(1907 Hertfordshire/UK – 1994 Norwich/UK) grew up in Ireland and England. Throughout her career she was identified as an Irish composer, or as an English composer with 'Celtic' influences, by reviewers and commentators. At the age of 16, she enrolled at the Royal College of Music, London, where she studied under Charles Wood and Vaughan Williams and was deeply impressed by European composers, especially Bartók. The Blumenthal Scholarship and the Octavia Scholarship allowed her to continue her studies in Prague, where she made her debut as a composer with her Concerto for Piano, performed by the Prague Philharmonic Orchestra in 1930. A few months later her cantata The Land was premiered by Henry Wood at the BBC Proms.
Denied a scholarship from the Royal College of Music for being a woman who ‘will only get married and never write another note’, Elizabeth Maconchy defied gender prejudice and became one of the most substantial and respected composers of her time. She received many awards, including a Daily Telegraph award for chamber music in 1933 and a medal from the Worshipful Company of Musicians for services to chamber music in 1970. She also received Edwin Evans prizes in 1948 and 1969 and many other awards. She was created a Dame in 1987. Maconchy was Vice-President of the Composers' Guild and its chairlady, President of the SPNM, and Vice-President of the Society of Woman Musicians and of the Workers' Music Association, working tirelessly throughout her life to promote new music and to improve the conditions of composers.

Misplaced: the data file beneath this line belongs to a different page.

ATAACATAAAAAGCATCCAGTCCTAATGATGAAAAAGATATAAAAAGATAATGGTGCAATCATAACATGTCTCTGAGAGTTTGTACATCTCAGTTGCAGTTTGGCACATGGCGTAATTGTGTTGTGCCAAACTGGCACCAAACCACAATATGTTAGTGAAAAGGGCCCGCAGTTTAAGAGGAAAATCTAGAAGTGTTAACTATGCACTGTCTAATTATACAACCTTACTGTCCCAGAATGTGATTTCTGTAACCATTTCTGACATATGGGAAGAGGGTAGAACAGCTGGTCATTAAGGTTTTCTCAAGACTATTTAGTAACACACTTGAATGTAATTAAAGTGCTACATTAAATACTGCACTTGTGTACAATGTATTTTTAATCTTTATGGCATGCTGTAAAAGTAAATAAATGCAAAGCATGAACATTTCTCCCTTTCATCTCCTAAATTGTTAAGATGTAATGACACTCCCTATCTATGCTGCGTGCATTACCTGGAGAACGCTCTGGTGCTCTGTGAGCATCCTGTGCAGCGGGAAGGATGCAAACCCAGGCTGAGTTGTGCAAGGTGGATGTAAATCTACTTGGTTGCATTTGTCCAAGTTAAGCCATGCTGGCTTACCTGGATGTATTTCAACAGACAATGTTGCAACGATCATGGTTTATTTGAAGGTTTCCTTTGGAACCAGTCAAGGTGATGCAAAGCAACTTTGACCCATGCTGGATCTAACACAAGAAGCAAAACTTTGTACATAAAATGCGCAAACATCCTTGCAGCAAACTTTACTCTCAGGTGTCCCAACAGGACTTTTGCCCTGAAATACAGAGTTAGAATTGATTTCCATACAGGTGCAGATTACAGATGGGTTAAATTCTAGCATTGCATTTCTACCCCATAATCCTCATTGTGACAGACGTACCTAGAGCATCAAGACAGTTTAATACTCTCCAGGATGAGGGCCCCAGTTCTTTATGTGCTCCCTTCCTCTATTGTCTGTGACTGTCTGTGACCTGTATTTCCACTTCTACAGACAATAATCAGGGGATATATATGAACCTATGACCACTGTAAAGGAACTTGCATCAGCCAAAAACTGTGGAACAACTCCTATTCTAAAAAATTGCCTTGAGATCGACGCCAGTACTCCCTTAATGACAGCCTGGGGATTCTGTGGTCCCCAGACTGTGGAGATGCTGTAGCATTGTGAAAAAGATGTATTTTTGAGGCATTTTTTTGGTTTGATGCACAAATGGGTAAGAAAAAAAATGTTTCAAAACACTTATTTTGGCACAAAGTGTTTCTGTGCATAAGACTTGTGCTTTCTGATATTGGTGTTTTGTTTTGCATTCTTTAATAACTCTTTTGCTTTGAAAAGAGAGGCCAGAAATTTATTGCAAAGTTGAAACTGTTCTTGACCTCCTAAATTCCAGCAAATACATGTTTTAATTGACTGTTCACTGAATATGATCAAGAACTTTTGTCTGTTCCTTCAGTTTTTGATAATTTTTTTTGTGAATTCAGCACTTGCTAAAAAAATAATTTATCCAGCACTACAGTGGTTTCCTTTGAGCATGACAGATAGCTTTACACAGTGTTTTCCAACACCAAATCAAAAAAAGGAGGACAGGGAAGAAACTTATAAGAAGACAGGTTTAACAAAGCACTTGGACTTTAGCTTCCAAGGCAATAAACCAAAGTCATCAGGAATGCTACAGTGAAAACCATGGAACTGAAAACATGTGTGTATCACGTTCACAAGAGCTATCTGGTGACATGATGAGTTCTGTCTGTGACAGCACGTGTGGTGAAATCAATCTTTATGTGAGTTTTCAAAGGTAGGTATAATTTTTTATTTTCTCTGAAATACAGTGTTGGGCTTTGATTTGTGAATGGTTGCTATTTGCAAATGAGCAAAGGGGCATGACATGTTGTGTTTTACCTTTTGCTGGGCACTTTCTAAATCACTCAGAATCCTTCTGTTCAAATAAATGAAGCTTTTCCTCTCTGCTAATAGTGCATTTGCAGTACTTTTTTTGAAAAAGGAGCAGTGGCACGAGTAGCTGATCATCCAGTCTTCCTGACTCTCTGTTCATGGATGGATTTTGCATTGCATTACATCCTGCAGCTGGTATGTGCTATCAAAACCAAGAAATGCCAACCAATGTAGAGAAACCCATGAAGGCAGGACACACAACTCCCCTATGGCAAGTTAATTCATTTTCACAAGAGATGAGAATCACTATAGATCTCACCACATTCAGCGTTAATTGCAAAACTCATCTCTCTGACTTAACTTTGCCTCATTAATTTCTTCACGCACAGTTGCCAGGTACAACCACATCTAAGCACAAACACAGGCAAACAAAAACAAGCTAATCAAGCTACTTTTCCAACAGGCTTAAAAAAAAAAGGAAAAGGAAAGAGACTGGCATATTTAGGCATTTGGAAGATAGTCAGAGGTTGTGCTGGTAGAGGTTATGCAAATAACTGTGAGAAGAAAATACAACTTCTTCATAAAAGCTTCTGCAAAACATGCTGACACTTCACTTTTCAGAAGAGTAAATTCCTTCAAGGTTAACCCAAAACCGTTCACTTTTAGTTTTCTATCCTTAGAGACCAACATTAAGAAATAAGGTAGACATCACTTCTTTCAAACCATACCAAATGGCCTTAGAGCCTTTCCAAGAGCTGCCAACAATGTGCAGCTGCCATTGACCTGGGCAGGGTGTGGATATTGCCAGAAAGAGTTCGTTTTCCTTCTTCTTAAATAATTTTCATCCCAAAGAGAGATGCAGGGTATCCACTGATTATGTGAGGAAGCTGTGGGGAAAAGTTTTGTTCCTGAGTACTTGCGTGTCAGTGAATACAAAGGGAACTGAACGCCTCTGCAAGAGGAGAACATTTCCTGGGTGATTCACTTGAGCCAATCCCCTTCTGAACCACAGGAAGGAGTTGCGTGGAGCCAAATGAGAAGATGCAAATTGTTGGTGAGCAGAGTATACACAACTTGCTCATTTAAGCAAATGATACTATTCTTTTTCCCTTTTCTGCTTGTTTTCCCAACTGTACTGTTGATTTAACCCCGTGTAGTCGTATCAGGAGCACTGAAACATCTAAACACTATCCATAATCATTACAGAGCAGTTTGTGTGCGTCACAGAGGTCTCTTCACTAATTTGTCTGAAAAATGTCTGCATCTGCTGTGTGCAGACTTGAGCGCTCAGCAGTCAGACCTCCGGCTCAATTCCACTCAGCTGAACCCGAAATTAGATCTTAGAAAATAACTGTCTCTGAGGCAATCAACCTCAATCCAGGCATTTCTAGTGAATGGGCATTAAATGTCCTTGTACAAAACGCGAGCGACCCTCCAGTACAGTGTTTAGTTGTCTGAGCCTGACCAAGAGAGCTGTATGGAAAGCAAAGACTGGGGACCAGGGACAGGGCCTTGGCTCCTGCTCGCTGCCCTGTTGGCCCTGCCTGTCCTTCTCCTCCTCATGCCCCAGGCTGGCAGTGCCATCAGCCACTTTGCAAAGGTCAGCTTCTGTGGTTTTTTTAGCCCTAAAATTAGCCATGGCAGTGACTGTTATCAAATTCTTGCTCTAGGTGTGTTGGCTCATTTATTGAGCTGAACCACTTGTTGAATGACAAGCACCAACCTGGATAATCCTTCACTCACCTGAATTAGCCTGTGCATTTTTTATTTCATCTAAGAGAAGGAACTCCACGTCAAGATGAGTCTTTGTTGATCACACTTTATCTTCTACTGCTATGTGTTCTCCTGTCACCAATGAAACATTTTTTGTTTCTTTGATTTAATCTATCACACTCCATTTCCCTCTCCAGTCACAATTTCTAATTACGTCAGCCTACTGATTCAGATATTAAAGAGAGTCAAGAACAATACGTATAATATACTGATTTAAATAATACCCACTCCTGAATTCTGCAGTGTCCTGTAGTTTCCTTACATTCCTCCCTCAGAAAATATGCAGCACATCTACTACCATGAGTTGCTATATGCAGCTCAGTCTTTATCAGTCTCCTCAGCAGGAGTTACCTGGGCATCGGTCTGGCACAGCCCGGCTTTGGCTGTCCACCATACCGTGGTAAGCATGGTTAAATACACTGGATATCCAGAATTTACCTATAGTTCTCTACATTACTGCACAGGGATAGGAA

A remarkably productive composer, Maconchy wrote over 200 works in her nearly sixty-year career. Her works always enshrined her conception of music as ‘an intellectual art, a balanced and reasoned statement of ideas, an impassioned argument, an intense but disciplined expression of emotion’.
Photo: Suzie Maeder